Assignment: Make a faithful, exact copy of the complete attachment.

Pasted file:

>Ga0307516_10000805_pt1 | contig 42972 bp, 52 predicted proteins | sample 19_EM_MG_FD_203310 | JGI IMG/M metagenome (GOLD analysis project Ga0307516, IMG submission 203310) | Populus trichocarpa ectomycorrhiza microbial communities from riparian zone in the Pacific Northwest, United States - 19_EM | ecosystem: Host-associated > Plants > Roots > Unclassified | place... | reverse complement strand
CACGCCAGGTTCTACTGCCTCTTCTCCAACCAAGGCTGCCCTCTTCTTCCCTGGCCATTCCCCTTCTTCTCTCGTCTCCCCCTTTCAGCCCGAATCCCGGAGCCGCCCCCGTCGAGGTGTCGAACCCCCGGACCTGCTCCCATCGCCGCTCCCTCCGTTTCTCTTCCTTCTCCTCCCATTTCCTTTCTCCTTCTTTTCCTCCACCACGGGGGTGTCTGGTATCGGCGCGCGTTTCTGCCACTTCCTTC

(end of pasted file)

>Ga0307516_10000805_pt1 | contig 42972 bp, 52 predicted proteins | sample 19_EM_MG_FD_203310 | JGI IMG/M metagenome (GOLD analysis project Ga0307516, IMG submission 203310) | Populus trichocarpa ectomycorrhiza microbial communities from riparian zone in the Pacific Northwest, United States - 19_EM | ecosystem: Host-associated > Plants > Roots > Unclassified | place... | reverse complement strand
CACGCCAGGTTCTACTGCCTCTTCTCCAACCAAGGCTGCCCTCTTCTTCCCTGGCCATTCCCCTTCTTCTCTCGTCTCCCCCTTTCAGCCCGAATCCCGGAGCCGCCCCCGTCGAGGTGTCGAACCCCCGGACCTGCTCCCATCGCCGCTCCCTCCGTTTCTCTTCCTTCTCCTCCCATTTCCTTTCTCCTTCTTTTCCTCCACCACGGGGGTGTCTGGTATCGGCGCGCGTTTCTGCCACTTCCTTC